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August 2004
Week of August 9th through August 13th
Will Sanaa make it out alive?
ALIEN Vs. PREDATOR opens August 13th
The iconic monsters from two of the scariest film franchises ever, battle each other on Earth for the first time on film. The discovery of an ancient pyramid buried in Antarctica sends a team of scientists, lead by Sanaa Lathan, and adventurers to the frozen continent. There, they make an even more terrifying discovery: two alien races engaged in the ultimate battle. No matter who wins, we lose. Directed by Paul W.S Anderson, that cast includes Sanaa Lathan, Raoul Bova, Lance Henriksen, & Ewen Bremner.


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Latest Features Additions:
DVD Releases
Cosby, Cedric the Entertainment, and Kill Bill V.2 on tape. Does it get any better?

Alien Vs. Predator: An Interview with Sanaa Lathan
Sanaa talks about her role in "Alien Vs. Predator" and compares the physical work needed for this film to the one needed for her recent work on stage.

2004 Urbanworld Film Festival: An Interview with Stacy A Spikes
Spike recently spoke with blackfillm.com about the challenges of putting the film festival together and why no new films have been released under Urbanworld Films.

2004 Urbanworld Film Festival Wrap-Up
With the lack of funding and support for diverse, original, multicultural, ìurbanî films in mainstream Hollywood, the 2004 Urbanworld Film Festival was a refreshing look at the original work being independently produced in the urban community.

2004 Urbanworld Film Festival Winners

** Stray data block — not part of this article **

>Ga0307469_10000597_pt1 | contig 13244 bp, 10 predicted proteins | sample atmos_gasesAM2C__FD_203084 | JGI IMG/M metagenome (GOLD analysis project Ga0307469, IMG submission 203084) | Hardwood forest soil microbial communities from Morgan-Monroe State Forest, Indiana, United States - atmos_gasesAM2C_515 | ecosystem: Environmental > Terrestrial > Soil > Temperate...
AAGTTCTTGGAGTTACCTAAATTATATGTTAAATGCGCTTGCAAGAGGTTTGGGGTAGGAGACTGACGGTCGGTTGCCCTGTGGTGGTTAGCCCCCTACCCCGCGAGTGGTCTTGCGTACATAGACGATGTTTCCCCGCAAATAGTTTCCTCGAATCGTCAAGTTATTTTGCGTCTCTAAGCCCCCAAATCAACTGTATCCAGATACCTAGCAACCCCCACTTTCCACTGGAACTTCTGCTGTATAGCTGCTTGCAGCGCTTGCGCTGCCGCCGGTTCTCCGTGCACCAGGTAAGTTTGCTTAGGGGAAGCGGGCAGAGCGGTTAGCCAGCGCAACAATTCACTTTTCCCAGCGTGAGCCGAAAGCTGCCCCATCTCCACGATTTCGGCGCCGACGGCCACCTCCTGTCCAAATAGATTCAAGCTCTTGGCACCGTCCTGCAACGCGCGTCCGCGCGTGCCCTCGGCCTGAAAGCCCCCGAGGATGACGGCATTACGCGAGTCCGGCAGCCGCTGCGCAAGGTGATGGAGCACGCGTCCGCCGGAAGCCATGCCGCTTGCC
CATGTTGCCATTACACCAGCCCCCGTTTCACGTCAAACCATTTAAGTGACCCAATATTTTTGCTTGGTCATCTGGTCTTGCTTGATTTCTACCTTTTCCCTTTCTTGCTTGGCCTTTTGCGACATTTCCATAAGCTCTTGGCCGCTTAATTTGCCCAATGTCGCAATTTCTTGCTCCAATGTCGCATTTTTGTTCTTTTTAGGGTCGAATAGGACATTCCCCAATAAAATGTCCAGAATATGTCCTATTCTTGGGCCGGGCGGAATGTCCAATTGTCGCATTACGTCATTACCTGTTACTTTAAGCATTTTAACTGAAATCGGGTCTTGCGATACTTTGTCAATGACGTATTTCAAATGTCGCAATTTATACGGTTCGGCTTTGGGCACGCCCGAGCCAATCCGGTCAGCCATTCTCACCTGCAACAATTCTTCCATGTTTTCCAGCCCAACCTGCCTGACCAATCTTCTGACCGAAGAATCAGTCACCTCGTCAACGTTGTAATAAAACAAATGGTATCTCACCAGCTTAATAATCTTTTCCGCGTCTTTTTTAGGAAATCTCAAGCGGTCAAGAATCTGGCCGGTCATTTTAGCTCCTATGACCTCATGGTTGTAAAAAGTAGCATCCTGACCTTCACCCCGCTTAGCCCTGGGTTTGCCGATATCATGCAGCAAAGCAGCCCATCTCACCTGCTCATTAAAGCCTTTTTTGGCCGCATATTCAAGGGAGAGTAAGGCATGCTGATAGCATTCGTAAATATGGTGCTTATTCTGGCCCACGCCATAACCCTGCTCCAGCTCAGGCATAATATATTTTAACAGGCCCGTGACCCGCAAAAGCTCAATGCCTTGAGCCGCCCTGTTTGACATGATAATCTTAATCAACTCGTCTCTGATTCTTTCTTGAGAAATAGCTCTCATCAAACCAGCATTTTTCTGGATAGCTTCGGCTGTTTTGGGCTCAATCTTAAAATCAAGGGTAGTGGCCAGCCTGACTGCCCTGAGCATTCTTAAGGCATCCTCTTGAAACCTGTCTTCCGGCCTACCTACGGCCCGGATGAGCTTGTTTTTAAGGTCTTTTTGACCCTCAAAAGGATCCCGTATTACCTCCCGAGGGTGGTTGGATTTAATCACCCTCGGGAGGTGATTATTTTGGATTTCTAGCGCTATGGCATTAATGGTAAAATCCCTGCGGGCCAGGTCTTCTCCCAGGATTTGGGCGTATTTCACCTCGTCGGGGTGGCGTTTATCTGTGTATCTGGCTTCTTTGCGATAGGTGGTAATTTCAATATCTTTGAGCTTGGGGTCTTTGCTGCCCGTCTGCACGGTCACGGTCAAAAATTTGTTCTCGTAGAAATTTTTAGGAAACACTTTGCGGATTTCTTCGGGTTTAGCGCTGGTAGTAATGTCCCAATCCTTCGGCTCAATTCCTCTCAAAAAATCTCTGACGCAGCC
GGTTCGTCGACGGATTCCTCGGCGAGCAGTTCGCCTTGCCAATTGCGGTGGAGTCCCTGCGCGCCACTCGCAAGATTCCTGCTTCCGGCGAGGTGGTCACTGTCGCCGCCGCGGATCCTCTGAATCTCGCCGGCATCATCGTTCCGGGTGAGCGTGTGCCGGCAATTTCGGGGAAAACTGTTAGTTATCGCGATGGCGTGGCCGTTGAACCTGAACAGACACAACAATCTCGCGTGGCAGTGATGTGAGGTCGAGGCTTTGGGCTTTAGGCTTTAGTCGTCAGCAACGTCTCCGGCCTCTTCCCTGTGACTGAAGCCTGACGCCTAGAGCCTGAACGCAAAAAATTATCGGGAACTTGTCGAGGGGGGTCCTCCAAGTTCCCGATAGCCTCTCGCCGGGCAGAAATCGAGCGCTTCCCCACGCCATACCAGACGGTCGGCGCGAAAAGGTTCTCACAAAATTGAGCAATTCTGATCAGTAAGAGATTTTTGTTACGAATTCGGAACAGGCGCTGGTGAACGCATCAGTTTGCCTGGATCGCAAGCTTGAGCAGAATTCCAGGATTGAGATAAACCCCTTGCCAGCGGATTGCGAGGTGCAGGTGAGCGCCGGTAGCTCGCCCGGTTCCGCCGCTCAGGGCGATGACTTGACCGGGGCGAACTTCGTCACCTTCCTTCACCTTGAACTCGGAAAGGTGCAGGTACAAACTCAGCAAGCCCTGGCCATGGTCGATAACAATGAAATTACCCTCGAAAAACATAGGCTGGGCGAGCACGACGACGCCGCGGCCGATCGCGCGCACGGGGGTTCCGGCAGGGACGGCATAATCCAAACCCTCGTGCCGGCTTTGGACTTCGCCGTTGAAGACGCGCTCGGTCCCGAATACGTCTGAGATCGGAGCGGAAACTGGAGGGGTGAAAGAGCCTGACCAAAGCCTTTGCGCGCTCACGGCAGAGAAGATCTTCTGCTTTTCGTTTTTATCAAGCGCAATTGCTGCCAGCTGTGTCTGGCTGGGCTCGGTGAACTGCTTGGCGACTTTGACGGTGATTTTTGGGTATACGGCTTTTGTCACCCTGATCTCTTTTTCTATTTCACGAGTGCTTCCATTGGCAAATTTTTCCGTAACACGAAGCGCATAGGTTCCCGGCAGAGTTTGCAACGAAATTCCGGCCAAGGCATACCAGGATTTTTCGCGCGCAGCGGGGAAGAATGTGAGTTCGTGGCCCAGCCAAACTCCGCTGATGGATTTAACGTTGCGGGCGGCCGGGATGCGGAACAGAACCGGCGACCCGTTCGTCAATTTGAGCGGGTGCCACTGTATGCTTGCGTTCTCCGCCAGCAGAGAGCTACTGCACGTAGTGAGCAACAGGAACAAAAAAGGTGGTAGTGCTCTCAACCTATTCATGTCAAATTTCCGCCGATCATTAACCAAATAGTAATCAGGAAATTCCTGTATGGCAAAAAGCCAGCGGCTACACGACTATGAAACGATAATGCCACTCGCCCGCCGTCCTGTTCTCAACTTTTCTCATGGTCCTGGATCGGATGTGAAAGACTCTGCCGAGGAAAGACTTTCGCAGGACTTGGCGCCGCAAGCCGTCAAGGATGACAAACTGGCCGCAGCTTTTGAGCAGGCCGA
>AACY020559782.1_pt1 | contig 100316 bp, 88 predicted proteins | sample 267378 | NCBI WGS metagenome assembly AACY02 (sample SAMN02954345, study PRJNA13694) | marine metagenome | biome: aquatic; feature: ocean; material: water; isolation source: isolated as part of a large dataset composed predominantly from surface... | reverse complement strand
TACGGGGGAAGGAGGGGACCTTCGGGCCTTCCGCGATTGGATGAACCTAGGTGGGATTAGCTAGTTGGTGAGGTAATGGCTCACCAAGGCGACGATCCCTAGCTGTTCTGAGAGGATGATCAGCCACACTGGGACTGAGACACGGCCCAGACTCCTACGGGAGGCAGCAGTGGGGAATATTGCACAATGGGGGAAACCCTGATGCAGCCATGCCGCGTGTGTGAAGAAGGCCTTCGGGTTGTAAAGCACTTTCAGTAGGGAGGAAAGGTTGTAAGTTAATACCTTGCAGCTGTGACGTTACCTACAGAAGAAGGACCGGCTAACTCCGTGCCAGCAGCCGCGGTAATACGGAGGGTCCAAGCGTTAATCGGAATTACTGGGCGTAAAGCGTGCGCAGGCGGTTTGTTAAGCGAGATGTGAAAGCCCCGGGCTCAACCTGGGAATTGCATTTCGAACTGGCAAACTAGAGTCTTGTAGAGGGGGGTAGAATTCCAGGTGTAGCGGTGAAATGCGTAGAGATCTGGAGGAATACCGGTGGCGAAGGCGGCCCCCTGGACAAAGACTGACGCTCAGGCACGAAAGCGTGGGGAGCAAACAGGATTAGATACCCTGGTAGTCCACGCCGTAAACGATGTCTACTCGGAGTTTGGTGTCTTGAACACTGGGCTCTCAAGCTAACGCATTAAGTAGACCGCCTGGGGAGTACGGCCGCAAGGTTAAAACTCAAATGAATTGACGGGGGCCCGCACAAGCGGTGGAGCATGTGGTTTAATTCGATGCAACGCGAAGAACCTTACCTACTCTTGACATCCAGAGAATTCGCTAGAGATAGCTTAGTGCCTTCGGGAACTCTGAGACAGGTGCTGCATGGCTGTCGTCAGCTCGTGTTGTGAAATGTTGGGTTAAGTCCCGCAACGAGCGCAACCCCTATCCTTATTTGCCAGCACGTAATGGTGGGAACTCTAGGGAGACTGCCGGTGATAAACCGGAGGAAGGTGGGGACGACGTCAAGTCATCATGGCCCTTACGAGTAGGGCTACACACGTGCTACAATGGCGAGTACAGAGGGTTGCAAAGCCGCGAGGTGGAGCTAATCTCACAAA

THE 8th ANNUAL URBANWORLD FILM FESTIVAL WINNERS were announced on August 8th at Westin Hotel in New York City.

Stander: An Interview with Thomas Jane
Jane recently spoke to blackfilm.com about the experience of playing Andre Stander, about choosing roles, and finding a suitable niche for his singular talent.

Collateral: Press Conference interviews with Tom Cruise, Jamie Foxx, Jada Pinkett-Smith, and Director Michael Mann
The fearsome foursome recently sat down in Los Angeles to discuss this, their latest project with blackfilm.com, and revealed more than a few details about their personal lives as well.

The Manchurian Candidate- Cast Interviews
Denzel Washington
Jonathon Demme
She Hate Me- Cast Interviews
Spike Lee
Anthony Mackie
First Look: Beauty Shop
Take a look at the cast of the Beauty Shop , starring Mo'Nique, that will premiere at this year's Urbanworld Film Festival.

Garden State - Cast Interviews
Zach Braff
Natalie Portman
First Look: The Forgotten
Take a look at Alfre Woodard's next feature with Julianne Moore.

Faces of Tomorrow: Ones to Watch 2004
Here's a look at those who are ready to break out this year.
First Look: The Seed of Chucky
Redman switches genres from comedy to horror in his latest role.
First Look: Brother to Brother
Coming out this Fall is a film that explores the early works of Langston Hughes and Zora Neale Hurston.
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Entertainment news